Ex-Arsenal boss Arsene Wenger wants the Premier League to end its resistance to the use of pitchside VAR monitors.
Premier League referees' chief Mike Riley has cautioned against their use by on-field officials because of the additional time delay it would cause.
That goes against Uefa guidance and Wenger, Fifa's newly-appointed head of global football development, wants the league to change its stance.
"The referee needs a monitor to check if he was right or wrong," said Wenger.
Pitchside monitors have not been used in 140 Premier League games so far this season and the 70-year-old Frenchman feels that is a problem.
"For me, that is the most important worry," said Wenger, speaking in Belfast after a meeting of the International Football Association Board (IFAB), the body responsible for determining the laws of the game.
"The referees on the field are there because they have the experience and they are confident."
Wenger does not want to make the use of the monitors mandatory, merely to allow the referees the option.
And he would like to see VAR decisions explained to supporters via big screens, although he acknowledged the lack of such screens at two of the league's most famous grounds - Liverpool's Anfield and Manchester United's Old Trafford - was a "problem which has to be resolved".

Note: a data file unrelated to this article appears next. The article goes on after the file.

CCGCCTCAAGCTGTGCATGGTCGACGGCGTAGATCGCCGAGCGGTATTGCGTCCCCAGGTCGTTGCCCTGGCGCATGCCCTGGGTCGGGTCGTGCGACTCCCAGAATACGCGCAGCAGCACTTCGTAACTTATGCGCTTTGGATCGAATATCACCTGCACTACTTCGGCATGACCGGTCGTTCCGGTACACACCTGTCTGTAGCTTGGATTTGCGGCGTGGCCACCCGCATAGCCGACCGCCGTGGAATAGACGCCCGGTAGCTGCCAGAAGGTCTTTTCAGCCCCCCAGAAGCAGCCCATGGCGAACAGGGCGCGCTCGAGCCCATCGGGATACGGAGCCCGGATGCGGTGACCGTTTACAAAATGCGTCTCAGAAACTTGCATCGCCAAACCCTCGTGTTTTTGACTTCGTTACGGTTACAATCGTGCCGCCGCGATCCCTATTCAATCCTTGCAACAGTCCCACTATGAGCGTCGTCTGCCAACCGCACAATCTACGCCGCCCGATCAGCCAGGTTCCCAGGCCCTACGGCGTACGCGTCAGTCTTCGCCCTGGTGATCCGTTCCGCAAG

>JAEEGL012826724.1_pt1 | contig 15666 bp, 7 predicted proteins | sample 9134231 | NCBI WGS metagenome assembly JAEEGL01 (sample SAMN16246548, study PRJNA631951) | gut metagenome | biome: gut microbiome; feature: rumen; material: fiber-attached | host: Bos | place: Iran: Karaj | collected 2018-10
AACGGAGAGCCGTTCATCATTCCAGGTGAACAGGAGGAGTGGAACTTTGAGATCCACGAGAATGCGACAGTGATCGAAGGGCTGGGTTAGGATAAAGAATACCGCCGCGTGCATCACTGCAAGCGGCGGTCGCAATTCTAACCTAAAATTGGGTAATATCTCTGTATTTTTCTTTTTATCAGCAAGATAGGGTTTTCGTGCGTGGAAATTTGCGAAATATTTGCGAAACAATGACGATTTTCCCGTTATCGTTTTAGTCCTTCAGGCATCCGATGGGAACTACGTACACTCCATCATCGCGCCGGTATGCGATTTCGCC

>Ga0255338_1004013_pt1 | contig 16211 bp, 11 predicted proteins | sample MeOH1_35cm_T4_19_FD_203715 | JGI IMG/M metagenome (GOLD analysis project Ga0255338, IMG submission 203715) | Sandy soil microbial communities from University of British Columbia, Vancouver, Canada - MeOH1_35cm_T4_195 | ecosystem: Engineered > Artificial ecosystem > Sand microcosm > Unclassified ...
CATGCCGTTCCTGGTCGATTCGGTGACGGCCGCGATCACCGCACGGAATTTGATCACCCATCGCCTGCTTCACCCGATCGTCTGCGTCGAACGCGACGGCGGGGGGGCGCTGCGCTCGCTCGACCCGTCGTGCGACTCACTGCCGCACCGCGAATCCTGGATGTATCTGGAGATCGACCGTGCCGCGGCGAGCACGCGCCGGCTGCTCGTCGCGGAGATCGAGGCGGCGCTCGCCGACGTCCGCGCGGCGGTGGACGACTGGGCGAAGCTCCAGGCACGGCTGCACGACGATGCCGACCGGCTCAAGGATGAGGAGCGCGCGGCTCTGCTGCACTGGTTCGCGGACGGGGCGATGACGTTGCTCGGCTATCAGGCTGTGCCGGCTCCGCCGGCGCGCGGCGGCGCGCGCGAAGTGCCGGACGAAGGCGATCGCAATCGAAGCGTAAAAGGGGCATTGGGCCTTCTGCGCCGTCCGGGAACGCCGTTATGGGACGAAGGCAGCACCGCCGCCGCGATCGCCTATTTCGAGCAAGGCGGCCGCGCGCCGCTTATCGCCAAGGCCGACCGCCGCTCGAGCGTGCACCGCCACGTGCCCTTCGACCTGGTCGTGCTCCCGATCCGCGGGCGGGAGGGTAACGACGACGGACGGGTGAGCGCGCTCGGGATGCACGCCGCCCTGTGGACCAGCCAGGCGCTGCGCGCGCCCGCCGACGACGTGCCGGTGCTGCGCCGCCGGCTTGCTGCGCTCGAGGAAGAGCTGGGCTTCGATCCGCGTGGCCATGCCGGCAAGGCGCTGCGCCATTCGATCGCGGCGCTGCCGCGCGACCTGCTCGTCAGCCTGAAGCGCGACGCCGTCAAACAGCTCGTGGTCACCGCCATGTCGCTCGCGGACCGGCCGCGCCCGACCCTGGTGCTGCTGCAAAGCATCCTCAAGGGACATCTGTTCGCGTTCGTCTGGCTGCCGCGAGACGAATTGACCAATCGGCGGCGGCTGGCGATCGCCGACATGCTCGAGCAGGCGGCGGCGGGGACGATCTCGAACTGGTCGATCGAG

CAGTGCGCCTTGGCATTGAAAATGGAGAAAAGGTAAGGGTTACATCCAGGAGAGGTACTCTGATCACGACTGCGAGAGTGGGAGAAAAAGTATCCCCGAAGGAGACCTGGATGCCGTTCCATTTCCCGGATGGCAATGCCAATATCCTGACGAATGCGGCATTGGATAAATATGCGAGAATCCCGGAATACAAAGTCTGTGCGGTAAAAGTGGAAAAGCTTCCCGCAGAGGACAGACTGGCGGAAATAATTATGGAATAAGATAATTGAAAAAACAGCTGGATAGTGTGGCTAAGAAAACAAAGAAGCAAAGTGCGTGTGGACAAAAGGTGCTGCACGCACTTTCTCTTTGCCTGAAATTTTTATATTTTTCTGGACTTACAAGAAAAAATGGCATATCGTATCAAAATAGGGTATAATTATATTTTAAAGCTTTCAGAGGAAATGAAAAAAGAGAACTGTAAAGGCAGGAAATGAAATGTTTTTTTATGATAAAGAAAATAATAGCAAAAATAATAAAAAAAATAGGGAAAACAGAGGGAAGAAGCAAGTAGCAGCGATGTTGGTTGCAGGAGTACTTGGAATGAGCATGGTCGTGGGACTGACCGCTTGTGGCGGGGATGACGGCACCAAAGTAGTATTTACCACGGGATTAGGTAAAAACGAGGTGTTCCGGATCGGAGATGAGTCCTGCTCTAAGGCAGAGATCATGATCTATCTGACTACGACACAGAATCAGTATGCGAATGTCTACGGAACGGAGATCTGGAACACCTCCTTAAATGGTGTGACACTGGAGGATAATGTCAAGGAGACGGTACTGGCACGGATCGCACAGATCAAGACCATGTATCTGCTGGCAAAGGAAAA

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Discussing the introduction of VAR in the Premier League more generally, Wenger said: "I honestly believe it is working much better than people think because I have witnessed many bad decisions before.
"Let's not forget it is in its first year, so of course everything is not perfect. The adjustments will come. You have to educate people in the VAR to get them to intervene at the right moment.
"Let's not forget that it is video assistance for the referee, so they [VAR] are not the ones who should make the decision but the ones who help the referee to make the right decision."
In a statement, IFAB accepted there was "a growing demand for more immediate information about the referee's final decision" after VAR reviews.
Ways of communicating more effectively with broadcasters and supporters will be discussed in the coming weeks, with the aim of having concrete proposals in place in time for IFAB's annual general meeting in Belfast on 29 February.
However, this is unlikely to involve referees wearing microphones to communicate decisions to spectators.
New concussion protocols were also discussed at the IFAB meeting.
An group comprising medical sports specialists and football experts will "identify possible options for in-game assessment", with trials potentially taking place next season, not by Euro 2020 as had been suggested by some.
"It's a very serious issue," said Wenger. "We are all conscious the health and safety of the players is the priority.
"We will try to do what is requested to protect the players."